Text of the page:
When it comes to public buildings in Europe don’t we deserve the best? Shouldn’t our schools, hospitals, administrative centres and social homes all be role models for sustainable building best practice.
Unfortunately, this is not the case, because when it comes to public property there have always been challenges, mainly political and financial.
However, next month’s revision of the Energy Efficiency Directive (EED) on July 14 offers a unique opportunity to eliminate those challenges completely and transform our public buildings into a lasting legacy of which we can all be proud.
Ambition must drive directive revision
How? We focus on quantity and quality when it comes to renovation.
First, quantity. The directive calls for 3% of all buildings “owned and occupied” by central government to be renovated every year.
But why stop at central buildings?
What about all public buildings at every level — local, municipal and regional — such as schools, hospitals or cultural centres? This would dramatically increase the ambition of the EED and widen the scope of renovation. For example, in Germany, there are only around 37 public buildings that are owned by central government, most are owned by regional authorities.
Renovation is key to 2050 climate neutrality
Only focusing on central buildings represents just 4.5% of the EU’s building stock but all public buildings including those at regional and local levels represent 12%.
Buildings are responsible for 36% of CO2 in Europe and with the European Union committed to cut emissions by 55% by 2030 and be the first climate neutral continent by 2050, it is vital that every opportunity is taken to be as ambitious as possible when it comes to public building renovation.
What is so exciting about this ambition is that there are financial resources available to make it a reality. The European Union has signed off on an historic €672.5 billion Recovery and Resilience Facility (RRF) to rebuild economies shattered by the pandemic with 37% of funds ringfenced to achieve climate objectives.
In France, for example, €100 billion has been allocated over the next two years as part of the country’s National Recovery and Resilience plan with 40% of this money coming from the EU’s Recovery Fund. €4 billion has been dedicated to renovation of public buildings, €2.1 billion for health buildings and €2.5 billion for private and social housing.
Deep renovation is essential
So what about renovation quality? “As well as expanding the percentage of European buildings being renovated, revising the EED is a unique opportunity to create flagships of renovation,” says Knauf Insulation’s EU Public Affairs Manager, Katarzyna Wardal.
“The present EED highlights the ‘exemplary’ role of public building renovation. And these buildings should be role models for low carbon emissions and high energy efficiency. In other words, the revision should stress deep renovation to the highest possible energy class,” she says.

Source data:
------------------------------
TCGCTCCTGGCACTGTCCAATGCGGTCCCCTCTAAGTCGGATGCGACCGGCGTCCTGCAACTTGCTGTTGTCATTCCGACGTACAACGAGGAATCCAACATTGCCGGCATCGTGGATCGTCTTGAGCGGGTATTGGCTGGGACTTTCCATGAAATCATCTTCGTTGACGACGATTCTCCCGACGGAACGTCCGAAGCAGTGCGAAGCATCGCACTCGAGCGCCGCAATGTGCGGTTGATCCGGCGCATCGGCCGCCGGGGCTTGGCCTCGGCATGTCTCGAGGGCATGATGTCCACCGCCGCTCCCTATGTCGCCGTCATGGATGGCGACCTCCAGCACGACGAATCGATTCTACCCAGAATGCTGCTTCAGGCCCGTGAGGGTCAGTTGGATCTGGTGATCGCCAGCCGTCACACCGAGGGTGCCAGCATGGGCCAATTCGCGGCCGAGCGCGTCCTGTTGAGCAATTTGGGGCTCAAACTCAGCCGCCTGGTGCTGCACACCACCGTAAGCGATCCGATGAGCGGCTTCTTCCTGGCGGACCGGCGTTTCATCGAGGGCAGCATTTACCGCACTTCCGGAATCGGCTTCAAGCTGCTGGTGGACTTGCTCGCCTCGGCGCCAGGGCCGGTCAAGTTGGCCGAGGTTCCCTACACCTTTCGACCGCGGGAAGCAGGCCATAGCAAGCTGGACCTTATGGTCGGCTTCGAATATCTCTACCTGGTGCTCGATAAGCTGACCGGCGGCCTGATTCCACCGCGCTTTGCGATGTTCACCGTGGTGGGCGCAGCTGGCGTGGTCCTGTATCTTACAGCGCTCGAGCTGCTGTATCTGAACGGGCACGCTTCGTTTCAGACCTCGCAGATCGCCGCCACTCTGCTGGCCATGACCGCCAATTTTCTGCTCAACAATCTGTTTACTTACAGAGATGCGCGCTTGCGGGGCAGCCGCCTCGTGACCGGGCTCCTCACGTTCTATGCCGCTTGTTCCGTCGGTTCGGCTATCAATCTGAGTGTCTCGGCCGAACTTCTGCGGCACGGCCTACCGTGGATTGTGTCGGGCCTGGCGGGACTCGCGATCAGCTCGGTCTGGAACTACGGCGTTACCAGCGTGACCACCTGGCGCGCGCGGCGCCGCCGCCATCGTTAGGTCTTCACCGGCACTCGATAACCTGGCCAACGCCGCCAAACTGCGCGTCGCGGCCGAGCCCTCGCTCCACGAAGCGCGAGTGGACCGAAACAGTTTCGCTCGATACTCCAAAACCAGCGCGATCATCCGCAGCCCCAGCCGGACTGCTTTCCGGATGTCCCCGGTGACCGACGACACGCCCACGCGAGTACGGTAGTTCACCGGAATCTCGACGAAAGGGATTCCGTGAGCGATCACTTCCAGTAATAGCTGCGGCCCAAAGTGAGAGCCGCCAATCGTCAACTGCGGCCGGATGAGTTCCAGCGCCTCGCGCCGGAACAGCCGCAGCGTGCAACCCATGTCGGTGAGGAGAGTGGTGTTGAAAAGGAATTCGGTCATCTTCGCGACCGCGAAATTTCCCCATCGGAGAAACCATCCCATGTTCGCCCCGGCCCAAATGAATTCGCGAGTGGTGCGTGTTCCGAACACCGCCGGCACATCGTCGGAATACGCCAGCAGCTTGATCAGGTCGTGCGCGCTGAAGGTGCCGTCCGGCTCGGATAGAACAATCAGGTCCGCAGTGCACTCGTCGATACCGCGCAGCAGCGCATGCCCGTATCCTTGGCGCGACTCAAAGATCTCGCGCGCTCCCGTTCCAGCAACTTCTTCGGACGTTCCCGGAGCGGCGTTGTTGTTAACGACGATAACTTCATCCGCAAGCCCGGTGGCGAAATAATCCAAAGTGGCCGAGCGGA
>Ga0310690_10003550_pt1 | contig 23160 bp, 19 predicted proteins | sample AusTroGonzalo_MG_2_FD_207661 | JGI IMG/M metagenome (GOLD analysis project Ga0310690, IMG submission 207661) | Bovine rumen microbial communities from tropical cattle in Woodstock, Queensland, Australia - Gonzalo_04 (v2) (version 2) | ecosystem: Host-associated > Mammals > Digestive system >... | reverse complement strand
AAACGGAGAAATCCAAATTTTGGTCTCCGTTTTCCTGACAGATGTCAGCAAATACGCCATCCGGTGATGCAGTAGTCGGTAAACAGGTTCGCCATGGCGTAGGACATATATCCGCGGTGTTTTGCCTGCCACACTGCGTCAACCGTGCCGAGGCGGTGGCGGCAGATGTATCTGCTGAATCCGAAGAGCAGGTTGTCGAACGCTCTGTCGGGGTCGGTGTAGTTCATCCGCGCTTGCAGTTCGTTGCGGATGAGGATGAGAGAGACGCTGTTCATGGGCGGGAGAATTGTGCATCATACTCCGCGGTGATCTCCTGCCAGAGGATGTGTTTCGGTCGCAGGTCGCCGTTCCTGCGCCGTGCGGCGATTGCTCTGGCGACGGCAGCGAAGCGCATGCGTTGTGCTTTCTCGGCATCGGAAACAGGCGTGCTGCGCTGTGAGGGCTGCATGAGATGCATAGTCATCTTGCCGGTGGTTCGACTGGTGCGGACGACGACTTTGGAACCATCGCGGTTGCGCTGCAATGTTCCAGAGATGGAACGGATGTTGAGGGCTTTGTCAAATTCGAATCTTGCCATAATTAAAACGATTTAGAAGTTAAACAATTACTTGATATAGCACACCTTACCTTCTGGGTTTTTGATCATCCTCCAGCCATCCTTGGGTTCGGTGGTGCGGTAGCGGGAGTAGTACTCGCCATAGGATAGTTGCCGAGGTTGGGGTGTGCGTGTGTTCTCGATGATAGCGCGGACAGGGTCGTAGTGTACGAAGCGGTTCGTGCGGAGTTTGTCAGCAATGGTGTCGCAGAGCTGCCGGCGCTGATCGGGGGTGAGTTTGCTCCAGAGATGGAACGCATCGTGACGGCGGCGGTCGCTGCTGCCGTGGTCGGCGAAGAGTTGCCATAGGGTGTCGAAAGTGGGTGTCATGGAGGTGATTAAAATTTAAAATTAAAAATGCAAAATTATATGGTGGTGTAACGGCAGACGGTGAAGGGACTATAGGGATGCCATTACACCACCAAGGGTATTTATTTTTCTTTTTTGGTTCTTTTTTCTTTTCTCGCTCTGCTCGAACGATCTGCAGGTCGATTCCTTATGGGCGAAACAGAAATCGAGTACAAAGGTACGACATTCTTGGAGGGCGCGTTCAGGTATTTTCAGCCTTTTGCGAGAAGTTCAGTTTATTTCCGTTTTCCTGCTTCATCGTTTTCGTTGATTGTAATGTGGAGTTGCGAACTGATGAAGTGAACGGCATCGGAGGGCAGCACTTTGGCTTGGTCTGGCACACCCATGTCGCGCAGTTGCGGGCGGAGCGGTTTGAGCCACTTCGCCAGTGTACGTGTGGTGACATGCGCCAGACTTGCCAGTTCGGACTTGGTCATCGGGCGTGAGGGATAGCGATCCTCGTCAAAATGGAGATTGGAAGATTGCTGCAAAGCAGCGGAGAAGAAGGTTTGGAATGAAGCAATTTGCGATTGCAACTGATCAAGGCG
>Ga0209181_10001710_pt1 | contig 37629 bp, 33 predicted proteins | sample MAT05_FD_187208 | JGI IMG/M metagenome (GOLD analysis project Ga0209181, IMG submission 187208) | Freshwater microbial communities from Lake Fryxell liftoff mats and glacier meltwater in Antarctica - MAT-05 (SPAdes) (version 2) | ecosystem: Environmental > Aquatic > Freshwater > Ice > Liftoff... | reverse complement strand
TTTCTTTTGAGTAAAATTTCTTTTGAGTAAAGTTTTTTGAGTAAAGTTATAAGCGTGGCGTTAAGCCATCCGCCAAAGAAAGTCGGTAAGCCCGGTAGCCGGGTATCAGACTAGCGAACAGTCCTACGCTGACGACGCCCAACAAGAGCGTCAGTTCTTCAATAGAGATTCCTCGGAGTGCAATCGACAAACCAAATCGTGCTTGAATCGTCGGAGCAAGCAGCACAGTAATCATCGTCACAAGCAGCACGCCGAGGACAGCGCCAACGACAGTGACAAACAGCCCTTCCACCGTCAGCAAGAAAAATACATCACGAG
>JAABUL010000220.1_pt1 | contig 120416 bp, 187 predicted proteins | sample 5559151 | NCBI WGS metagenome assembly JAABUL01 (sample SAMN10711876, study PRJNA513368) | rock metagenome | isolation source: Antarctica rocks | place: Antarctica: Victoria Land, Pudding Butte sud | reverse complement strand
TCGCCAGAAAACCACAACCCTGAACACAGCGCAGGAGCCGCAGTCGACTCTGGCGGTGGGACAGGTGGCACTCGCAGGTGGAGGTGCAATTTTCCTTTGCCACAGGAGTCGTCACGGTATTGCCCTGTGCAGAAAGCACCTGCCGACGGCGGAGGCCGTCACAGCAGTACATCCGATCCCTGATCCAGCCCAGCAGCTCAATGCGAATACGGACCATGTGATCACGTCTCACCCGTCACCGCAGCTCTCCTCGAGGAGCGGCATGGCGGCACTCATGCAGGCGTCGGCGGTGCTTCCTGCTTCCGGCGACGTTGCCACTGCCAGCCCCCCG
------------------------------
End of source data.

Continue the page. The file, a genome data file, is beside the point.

Creating Better Buildings
“There has been a great deal of discussion about ‘alternative approaches’ to decarbonising buildings such as changing the behaviour of building users. But let’s face it, such measures as these are not as effective as deep renovation and the EED revision should focus on this.”
At Knauf Insulation Creating Better Buildings is a cornerstone of our sustainability strategy. And our public affairs teams around the world have campaigned consistently to put deep renovation at the top of public agendas.
Katarzyna also sees public building renovation projects as an opportunity to demonstrate best-in-class approaches to building safety and climate resilience while focusing on decarbonisation in a meaningful way that resonates with the people who use these buildings.
Building renovation role models of the future
“Imagine a school that is an outstanding example of energy efficiency so it becomes a teaching aid about how to save emissions and save the planet and also demonstrates what is being done for future generations. In a public administration building, there could be information about how much energy and carbon have been saved by a renovation.
“Picture energy efficient hospitals, schools or public offices featuring green walls and roofs offering natural spaces that enhance urban biodiversity and well-being and offer community space while acting as a ‘building sponge’ to capture stormwater and take the pressure off ancient urban sewage systems.
“Ultimately the EED revision is a once-in-a-lifetime opportunity to create the public buildings we all deserve. Our hope is that the European Commission will lay the foundations to make this opportunity genuinely achievable.”
• Explore showcase public renovation projects that have been transformed with Knauf Insulation solutions in various countries: